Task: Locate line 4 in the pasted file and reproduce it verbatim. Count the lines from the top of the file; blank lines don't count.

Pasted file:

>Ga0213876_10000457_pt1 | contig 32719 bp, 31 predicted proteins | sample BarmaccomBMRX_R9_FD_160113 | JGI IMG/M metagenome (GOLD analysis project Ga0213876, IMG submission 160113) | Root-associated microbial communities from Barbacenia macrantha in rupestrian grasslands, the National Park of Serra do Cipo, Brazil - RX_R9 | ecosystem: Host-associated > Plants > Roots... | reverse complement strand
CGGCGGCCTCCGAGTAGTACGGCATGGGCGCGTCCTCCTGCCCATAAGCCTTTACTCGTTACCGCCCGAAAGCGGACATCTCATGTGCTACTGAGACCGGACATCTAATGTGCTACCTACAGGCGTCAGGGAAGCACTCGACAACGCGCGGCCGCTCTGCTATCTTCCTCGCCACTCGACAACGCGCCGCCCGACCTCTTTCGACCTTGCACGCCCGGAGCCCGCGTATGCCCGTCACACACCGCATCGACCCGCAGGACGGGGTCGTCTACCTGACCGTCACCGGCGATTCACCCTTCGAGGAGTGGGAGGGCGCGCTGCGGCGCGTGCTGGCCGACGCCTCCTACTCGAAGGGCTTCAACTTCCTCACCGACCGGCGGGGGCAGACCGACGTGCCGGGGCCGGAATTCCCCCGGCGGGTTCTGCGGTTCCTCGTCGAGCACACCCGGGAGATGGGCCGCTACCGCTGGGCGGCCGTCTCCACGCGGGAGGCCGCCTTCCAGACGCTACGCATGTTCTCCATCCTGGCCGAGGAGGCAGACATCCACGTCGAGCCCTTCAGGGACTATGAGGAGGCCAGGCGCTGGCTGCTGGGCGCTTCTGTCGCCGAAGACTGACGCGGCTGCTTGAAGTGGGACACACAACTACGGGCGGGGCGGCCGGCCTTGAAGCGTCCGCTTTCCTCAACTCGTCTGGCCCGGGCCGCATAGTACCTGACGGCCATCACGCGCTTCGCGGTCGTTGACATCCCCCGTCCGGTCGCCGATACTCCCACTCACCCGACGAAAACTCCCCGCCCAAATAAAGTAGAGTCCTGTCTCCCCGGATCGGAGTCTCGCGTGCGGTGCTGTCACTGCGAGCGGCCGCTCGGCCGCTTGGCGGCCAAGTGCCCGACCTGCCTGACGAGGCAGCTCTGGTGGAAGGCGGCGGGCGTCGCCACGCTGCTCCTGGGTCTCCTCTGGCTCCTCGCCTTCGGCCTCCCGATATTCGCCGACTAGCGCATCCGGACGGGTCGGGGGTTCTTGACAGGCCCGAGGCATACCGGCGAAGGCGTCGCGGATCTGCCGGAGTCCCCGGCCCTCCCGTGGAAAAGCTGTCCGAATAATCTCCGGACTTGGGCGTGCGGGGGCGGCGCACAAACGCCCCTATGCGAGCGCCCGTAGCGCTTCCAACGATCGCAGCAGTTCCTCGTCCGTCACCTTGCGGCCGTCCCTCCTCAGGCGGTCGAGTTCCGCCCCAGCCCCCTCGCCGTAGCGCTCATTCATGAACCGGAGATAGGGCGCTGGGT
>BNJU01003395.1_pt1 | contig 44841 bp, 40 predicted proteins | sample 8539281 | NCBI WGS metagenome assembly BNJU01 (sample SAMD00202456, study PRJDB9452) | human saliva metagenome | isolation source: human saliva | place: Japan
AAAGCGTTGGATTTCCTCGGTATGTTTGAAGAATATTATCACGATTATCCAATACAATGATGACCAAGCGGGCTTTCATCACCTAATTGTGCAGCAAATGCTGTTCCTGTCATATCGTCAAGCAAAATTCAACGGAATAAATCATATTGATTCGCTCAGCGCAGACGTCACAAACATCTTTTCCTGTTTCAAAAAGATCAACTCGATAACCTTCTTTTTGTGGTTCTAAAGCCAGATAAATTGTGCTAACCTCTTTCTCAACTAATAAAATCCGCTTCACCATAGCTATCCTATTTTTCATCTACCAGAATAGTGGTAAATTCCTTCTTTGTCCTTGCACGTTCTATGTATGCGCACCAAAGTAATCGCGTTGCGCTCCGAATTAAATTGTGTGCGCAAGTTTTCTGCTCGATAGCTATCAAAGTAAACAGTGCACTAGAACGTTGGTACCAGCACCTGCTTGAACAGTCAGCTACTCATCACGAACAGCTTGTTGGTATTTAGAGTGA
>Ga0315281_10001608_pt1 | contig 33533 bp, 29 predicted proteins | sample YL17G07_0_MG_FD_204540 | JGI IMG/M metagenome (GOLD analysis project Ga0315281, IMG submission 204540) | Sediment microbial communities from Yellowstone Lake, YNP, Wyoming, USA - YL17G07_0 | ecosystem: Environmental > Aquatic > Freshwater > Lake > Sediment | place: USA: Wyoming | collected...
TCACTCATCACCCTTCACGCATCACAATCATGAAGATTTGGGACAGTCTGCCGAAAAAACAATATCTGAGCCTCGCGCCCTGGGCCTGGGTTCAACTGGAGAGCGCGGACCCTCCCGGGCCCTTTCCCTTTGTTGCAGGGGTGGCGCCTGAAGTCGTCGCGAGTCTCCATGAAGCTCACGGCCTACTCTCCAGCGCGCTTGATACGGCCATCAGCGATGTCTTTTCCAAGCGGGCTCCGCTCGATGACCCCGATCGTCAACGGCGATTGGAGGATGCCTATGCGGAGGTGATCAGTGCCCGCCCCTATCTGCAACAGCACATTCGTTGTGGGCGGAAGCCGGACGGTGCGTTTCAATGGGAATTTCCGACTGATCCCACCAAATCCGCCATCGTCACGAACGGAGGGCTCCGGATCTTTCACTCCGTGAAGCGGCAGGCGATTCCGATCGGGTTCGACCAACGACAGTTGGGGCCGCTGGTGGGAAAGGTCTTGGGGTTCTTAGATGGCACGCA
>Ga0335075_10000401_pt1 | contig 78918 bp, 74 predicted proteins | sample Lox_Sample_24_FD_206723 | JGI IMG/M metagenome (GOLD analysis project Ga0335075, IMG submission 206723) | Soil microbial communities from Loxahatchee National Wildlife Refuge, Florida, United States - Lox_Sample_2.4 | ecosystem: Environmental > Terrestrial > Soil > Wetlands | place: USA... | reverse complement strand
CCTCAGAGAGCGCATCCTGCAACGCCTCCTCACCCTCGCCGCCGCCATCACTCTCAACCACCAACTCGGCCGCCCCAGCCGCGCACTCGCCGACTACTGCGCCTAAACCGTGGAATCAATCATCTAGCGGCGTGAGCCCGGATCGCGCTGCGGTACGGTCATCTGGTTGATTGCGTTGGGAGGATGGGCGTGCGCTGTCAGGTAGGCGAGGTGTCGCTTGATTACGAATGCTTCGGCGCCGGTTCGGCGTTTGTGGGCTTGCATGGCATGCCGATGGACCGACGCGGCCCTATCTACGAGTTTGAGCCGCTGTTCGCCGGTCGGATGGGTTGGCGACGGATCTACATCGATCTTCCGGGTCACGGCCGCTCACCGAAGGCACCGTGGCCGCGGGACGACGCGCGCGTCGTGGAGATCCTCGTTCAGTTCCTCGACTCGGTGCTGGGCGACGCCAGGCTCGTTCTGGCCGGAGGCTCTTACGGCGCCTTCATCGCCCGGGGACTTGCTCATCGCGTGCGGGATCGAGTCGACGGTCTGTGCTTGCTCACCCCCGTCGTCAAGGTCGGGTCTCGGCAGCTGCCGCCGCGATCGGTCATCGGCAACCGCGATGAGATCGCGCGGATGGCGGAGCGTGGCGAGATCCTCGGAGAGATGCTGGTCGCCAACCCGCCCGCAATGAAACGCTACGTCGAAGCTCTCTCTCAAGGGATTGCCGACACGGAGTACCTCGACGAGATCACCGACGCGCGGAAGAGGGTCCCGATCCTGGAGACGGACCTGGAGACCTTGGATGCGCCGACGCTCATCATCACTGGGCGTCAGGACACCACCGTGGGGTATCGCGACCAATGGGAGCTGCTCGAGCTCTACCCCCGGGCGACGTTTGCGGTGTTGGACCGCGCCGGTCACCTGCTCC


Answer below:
AAAGCGTTGGATTTCCTCGGTATGTTTGAAGAATATTATCACGATTATCCAATACAATGATGACCAAGCGGGCTTTCATCACCTAATTGTGCAGCAAATGCTGTTCCTGTCATATCGTCAAGCAAAATTCAACGGAATAAATCATATTGATTCGCTCAGCGCAGACGTCACAAACATCTTTTCCTGTTTCAAAAAGATCAACTCGATAACCTTCTTTTTGTGGTTCTAAAGCCAGATAAATTGTGCTAACCTCTTTCTCAACTAATAAAATCCGCTTCACCATAGCTATCCTATTTTTCATCTACCAGAATAGTGGTAAATTCCTTCTTTGTCCTTGCACGTTCTATGTATGCGCACCAAAGTAATCGCGTTGCGCTCCGAATTAAATTGTGTGCGCAAGTTTTCTGCTCGATAGCTATCAAAGTAAACAGTGCACTAGAACGTTGGTACCAGCACCTGCTTGAACAGTCAGCTACTCATCACGAACAGCTTGTTGGTATTTAGAGTGA